When you’re lost for words, it is the past masters who show their perennial relevancy. Plato once said: “Human behaviour flows from three main sources: desire, emotion, and knowledge.”
We thought that a rather brilliant definition of what it is to be human, which is to say, the quality of existing that separates us from the rest of the animals. It is by no means an absolute description, but one which is fairly comprehensive. It its terse compose, it manages to say a lot in but a handful of words.
“I’m not going to talk about checklists, compliance standard or the things you must assess…you can all go out and buy books for that,” said Thom Langford, senior manager, Global Security Office, Sapient, as he opened his presentation at the latest RANT forum in London last month. Here he abandoned technical jargon in favour of something more human; a fitting embodiment of Plato’s succinct thoughts on humanism.
Entitled the Anatomy of a Risk Assessment, Mr Langford stuck to his guns, delivering a talk that was not conventional at all. It was a breath of fresh air, engaging and most of all, as an antithesis of the textbook approach – very perceptive in its scope. In using the human body as an analogy of risk assessment, he was able to articulate ideas, observations and suggestions in a dynamic way.
As a slight aside from the topic at hand, can we just say that this is an approach we really admire. There is a body of educational philosophy that concerns itself with the need for more creativity in academic life – from pre-school right through to adult learning – which leads to and engenders a much more engaging environment. Mr Langford was exemplary of this.
Anyway, the structure of the talk was based on the constituent parts of the human body. The association of the two – that is the cadaver and the risk management sector – is, we think, a new one. Who else has thought to analogise the feet to an audit’s purpose? Or for the eyes to be used as a way to describe the importance of being vigilant from as soon as a risk assessment begins?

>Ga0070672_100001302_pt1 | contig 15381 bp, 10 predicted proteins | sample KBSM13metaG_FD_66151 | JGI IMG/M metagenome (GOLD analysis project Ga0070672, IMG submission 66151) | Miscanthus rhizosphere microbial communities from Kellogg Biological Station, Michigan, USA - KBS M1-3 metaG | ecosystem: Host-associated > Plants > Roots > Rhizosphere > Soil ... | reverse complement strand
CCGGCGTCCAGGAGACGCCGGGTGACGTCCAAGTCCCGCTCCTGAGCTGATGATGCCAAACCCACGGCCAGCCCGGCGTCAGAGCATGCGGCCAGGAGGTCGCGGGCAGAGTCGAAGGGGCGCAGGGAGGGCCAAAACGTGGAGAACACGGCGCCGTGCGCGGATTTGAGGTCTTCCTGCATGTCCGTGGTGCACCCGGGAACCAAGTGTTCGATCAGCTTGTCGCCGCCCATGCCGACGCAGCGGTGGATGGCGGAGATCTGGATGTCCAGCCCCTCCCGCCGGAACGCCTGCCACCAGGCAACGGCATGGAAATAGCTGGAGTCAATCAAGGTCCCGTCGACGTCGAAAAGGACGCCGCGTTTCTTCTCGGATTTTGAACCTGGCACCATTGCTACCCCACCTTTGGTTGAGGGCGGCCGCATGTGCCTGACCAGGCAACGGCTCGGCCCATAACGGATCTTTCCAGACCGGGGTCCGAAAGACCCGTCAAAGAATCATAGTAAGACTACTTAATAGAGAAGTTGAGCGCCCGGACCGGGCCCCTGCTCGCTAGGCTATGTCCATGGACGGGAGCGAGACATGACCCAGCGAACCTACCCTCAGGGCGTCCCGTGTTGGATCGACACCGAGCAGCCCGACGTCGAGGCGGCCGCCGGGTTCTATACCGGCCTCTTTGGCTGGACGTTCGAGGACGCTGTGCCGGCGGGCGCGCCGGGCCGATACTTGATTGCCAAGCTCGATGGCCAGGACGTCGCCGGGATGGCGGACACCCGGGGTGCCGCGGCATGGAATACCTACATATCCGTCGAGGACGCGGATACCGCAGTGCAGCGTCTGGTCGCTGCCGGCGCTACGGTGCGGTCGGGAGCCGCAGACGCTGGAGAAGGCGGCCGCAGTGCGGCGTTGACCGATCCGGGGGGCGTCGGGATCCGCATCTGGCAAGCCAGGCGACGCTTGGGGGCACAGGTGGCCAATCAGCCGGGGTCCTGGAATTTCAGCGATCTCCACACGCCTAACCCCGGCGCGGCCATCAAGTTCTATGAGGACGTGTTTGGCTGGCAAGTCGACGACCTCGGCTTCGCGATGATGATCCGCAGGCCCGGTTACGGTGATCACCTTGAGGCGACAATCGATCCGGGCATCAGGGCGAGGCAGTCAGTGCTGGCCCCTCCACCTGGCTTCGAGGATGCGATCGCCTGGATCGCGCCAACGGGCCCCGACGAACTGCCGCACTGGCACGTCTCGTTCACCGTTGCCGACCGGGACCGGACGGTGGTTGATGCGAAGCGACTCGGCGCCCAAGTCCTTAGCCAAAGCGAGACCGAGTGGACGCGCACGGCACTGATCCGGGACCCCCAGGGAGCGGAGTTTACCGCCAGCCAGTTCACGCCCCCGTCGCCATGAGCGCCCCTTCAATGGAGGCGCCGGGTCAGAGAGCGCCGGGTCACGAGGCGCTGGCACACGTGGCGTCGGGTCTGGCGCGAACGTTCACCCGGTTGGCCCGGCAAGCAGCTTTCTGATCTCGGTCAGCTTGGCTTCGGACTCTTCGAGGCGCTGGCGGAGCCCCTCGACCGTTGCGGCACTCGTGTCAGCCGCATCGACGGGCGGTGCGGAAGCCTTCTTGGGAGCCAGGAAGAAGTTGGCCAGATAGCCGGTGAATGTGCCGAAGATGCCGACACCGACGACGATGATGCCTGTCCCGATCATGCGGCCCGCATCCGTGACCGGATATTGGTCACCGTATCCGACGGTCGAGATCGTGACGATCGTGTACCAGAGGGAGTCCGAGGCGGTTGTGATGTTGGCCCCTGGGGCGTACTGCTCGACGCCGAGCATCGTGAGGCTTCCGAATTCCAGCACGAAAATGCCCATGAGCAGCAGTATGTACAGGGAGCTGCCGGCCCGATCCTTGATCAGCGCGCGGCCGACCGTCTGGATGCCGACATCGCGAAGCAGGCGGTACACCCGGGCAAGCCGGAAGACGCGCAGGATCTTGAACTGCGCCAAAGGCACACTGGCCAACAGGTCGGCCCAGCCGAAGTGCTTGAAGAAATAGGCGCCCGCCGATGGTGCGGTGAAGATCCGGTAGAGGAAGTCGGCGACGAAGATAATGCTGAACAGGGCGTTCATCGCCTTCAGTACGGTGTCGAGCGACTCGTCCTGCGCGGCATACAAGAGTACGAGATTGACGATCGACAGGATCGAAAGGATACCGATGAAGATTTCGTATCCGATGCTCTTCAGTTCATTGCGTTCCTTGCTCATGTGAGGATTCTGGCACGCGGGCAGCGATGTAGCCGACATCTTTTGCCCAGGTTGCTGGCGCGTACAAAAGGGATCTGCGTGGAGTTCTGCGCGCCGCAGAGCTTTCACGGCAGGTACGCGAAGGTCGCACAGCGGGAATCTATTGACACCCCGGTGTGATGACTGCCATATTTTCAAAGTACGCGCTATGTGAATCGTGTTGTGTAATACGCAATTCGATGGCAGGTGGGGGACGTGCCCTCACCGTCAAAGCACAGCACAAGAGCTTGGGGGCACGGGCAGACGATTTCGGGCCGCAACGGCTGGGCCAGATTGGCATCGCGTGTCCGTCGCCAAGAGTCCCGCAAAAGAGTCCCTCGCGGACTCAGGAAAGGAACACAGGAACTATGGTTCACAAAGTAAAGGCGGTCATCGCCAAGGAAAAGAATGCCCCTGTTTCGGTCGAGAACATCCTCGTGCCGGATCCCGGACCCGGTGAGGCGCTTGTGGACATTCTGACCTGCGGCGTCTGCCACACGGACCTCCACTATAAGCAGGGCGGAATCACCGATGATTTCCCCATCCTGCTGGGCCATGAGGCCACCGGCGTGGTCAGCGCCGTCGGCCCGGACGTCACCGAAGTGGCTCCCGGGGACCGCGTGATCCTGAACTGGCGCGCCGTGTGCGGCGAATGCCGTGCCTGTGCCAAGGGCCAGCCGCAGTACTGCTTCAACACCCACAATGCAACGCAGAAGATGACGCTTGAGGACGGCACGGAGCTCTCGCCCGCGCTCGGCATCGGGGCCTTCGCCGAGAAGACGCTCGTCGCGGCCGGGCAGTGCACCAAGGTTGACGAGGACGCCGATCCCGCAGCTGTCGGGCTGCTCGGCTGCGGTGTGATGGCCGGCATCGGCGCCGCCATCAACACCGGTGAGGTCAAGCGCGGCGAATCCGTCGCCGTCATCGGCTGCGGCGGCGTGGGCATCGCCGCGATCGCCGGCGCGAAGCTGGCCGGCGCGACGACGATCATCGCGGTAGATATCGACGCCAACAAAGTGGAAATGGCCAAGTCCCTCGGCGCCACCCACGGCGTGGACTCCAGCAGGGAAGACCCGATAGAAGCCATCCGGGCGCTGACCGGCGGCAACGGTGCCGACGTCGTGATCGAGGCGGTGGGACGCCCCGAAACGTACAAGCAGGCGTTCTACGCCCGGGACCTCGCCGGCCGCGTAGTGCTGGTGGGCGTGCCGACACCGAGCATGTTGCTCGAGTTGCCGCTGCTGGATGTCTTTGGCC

For those of you involved in risk assessments, there’s a lot that can be derived from this presentation in terms of delivery. For example, let’s say you’re tasked with a new client and you’re brainstorming ideas as to the approach you’re going to take. We accept that in some instances you will have certain templates and structures in place that allow you to answer questions effectively and efficiently. Brilliant; we’re not knocking this, but pause for a moment and allow yourself a moment to think outside of the box. How else can you deliver the same high standards, but in a way that is more engaging for both you and your client? It doesn’t have to result in a clear cut answer – that might come later. The merit is in allowing yourself to be innovative.
There’s a video of the talk online, where you can see for yourself Mr Langford’s foray into the anatomy of this continuingly evolving branch of work, which is advised viewing. Complementing that will be the second part of this blog, which will, to lend a metaphor from the medical world, get beneath the flesh of some of the central ideas put across. In the meantime, we do hope you enjoy this thoroughly comprehensive and brilliant way of looking at risk assessment.